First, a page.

Thursday, December 19, 2002
: . The Tenth Muse:
- Breaks are always, and fatally, reinscribed in an old cloth that must continually, interminably be undone.
-- Jacques Derrida, Positions (24)
From If Not, Winter: Fragments of Sappho translated by Anne Carson:
- When translating texts read from papyri, I have used a single bracket to give an impression of missing matter, so that ] or [ indicates destroyed papyrus or the presence of letters not quite legible somewhere in the line. It is not the case that every gap or illegibility is specifically indicated: this would render the page a blizzard of marks and inhibit reading. Brackets are an aesthetic gesture toward a papyrological event rather than an accurate record of it. I have not used the brackets in translating passages, phrases, or words whose existence depends on citation by ancient authors, since these are intentionally incomplete. I emphasize the distinction between brackets and no brackets because it will affect your reading experience, if you allow it. Brackets are exciting. Even though you approach Sappho in translation, that is no reason you should miss the drama of trying to read papyrus torn in half or riddled with holes or smaller than a postage stamp – brackets imply a free space of imaginal adventure.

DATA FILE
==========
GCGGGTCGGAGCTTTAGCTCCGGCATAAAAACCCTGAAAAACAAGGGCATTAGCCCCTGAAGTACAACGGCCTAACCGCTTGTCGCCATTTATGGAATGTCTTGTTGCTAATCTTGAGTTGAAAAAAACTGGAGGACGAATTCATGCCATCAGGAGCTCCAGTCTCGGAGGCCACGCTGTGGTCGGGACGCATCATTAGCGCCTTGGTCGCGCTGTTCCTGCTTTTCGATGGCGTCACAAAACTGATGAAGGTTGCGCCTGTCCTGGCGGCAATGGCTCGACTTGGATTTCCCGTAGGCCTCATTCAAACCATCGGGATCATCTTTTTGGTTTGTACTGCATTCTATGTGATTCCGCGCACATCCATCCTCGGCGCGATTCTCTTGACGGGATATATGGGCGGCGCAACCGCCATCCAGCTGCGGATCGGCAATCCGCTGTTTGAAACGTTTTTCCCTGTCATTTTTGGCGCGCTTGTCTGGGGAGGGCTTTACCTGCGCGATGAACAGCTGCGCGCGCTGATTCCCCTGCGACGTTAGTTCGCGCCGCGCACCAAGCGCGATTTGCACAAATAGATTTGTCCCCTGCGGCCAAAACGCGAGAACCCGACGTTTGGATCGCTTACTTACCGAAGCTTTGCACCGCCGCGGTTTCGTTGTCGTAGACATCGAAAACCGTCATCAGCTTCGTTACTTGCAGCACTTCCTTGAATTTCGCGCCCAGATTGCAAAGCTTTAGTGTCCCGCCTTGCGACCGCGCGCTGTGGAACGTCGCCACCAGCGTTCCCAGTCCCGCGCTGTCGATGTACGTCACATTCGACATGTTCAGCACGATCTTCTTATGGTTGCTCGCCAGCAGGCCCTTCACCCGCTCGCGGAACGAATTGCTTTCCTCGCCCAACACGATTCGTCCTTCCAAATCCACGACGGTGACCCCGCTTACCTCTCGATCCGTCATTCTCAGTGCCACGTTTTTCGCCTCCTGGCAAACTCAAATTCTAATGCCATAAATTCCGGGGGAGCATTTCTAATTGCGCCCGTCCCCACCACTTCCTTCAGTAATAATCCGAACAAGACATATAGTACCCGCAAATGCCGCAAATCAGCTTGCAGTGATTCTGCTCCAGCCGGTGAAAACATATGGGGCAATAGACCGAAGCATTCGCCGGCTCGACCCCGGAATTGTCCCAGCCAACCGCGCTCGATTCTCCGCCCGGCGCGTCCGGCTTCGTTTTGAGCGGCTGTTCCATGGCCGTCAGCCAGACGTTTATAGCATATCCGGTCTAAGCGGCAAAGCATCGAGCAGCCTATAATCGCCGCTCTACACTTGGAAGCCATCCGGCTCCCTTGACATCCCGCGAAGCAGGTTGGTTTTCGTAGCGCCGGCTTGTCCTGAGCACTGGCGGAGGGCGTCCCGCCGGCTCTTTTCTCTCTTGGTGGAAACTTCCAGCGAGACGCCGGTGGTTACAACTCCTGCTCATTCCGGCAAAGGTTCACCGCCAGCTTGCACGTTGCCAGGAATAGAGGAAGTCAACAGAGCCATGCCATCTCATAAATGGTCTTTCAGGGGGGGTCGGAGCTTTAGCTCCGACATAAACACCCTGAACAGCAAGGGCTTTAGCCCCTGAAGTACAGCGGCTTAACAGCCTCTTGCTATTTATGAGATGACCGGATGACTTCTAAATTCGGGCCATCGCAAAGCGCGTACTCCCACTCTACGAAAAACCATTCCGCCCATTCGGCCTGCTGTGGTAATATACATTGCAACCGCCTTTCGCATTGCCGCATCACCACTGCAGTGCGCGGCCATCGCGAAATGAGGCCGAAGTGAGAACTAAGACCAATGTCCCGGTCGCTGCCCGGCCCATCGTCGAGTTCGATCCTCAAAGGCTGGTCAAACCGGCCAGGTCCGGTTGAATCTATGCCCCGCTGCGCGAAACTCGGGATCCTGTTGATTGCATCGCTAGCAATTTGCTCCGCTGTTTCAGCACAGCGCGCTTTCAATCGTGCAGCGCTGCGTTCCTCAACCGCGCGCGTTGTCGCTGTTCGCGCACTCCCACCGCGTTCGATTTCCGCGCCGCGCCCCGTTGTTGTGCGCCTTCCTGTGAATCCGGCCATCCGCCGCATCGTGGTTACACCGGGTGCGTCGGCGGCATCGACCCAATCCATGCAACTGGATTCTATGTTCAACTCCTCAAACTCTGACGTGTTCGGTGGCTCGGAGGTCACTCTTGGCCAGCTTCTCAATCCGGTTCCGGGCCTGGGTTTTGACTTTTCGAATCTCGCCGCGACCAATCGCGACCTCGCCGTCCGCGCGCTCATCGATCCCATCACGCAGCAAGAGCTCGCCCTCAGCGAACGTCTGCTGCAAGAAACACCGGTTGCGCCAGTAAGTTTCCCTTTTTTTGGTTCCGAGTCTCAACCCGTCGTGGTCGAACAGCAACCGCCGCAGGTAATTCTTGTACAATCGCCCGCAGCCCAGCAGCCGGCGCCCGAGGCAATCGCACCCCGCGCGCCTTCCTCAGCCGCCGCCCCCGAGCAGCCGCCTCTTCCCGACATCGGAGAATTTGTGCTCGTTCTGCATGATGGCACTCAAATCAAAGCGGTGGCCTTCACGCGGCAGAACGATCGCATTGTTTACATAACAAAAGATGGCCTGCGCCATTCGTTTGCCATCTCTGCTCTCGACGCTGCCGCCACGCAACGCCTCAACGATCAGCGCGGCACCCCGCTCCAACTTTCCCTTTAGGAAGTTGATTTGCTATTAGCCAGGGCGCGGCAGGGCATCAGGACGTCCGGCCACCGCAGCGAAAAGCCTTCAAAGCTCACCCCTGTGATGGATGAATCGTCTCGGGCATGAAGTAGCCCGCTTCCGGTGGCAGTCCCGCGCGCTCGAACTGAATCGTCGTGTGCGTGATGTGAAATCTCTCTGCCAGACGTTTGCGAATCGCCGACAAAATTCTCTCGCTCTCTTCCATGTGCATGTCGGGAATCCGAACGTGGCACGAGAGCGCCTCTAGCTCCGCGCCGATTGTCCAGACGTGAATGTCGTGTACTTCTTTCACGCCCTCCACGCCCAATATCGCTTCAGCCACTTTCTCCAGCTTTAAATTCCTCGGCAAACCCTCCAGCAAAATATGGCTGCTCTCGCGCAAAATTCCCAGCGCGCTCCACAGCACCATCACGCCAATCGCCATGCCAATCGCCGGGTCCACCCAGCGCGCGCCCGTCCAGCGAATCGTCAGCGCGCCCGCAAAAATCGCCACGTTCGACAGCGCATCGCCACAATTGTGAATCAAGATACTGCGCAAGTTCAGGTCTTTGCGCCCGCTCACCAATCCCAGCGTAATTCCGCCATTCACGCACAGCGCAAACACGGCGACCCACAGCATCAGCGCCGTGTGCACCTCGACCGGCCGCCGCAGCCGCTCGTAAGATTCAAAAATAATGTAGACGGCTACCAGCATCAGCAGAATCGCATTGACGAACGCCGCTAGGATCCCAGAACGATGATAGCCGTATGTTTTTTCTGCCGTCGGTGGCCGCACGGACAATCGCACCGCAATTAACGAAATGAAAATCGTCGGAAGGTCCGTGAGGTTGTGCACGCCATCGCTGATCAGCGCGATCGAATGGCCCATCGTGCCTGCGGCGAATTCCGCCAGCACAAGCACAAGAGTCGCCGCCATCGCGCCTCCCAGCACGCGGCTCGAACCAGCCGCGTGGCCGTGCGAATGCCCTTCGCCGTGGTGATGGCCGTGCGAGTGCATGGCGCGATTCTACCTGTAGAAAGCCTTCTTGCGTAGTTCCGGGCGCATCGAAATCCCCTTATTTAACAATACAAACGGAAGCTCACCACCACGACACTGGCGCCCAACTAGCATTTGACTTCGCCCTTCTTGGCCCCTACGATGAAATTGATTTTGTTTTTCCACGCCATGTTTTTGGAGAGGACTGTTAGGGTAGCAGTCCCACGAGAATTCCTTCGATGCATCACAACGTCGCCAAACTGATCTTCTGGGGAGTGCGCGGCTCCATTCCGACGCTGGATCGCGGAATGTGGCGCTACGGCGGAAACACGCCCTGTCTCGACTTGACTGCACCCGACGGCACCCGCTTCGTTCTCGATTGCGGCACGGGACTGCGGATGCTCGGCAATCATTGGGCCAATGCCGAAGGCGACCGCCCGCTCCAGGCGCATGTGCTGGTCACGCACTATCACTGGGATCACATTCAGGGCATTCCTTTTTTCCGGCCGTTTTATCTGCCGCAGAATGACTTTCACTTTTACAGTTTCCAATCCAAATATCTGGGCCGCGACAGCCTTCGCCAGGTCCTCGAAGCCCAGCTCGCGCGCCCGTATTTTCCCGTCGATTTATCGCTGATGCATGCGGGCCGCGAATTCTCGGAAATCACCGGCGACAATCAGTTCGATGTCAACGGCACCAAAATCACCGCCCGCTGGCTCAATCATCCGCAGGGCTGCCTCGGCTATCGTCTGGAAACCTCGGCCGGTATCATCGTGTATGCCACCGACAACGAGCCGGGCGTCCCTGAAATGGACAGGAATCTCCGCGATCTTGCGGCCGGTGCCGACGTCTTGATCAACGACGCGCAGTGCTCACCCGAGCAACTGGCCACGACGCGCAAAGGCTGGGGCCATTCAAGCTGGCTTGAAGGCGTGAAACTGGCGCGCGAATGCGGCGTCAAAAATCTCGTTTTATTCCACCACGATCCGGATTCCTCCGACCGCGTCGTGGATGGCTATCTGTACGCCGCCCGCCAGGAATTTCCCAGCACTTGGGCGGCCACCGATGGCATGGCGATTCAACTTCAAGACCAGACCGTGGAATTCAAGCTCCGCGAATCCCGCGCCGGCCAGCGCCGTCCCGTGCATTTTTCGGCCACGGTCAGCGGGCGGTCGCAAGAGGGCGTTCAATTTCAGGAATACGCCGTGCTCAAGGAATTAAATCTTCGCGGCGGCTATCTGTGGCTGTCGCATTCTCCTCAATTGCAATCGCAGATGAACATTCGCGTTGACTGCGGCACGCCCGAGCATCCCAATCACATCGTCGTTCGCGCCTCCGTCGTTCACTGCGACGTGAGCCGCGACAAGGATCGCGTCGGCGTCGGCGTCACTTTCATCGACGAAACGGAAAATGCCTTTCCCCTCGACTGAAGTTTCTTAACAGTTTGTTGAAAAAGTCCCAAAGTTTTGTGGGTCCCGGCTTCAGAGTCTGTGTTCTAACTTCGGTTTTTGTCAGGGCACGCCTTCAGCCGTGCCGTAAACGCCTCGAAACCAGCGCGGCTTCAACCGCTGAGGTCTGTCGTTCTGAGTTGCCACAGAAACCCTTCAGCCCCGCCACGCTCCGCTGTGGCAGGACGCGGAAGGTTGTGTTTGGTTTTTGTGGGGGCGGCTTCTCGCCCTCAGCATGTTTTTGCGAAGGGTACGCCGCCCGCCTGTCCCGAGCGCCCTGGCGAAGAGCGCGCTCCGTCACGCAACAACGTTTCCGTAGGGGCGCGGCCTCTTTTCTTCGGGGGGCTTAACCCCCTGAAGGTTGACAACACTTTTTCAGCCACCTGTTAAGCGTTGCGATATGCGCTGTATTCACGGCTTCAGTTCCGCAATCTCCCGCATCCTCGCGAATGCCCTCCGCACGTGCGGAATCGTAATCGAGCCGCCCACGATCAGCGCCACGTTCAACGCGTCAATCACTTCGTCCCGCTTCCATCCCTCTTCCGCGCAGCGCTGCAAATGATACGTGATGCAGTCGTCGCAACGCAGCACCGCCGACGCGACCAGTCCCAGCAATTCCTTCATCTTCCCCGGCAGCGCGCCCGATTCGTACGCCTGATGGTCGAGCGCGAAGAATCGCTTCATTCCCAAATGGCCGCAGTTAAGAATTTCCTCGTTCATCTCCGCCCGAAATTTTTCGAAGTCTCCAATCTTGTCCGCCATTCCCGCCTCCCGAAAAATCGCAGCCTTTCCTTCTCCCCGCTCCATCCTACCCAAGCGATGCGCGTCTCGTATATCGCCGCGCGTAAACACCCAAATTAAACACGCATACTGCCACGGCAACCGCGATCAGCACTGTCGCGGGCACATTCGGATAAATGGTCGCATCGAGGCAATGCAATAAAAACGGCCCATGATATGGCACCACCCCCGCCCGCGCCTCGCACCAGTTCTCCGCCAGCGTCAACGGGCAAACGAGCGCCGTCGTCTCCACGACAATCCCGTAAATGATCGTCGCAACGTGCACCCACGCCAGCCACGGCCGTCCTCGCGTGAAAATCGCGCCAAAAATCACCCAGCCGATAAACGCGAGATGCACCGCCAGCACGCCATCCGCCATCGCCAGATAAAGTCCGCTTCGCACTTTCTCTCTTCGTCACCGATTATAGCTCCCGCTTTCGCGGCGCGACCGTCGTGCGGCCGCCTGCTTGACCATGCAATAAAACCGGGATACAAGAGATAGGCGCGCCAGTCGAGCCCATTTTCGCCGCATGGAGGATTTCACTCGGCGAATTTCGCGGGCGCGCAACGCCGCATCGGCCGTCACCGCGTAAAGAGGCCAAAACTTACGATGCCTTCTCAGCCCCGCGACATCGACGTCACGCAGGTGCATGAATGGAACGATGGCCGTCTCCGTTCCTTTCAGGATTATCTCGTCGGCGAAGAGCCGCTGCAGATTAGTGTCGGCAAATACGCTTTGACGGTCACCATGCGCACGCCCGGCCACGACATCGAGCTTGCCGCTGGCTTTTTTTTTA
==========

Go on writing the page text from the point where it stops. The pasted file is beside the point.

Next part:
so we may see [
of gold arms [
]in a thin voice
you burn me
Dead you will lie and never memory of you
will there be nor desire into the aftertime – for you do not
share in the roses
of Pieria, but invisible too in Hades’ house
you will go your way among dim shapes. Having been breathed out.
someone will remember us
even in another time
for it is not right in a house of the Muses
that there be lament
this would not become us
far more sweetsounding than a lyre
golder than gold
these things now for my companions
I shall sing beautifully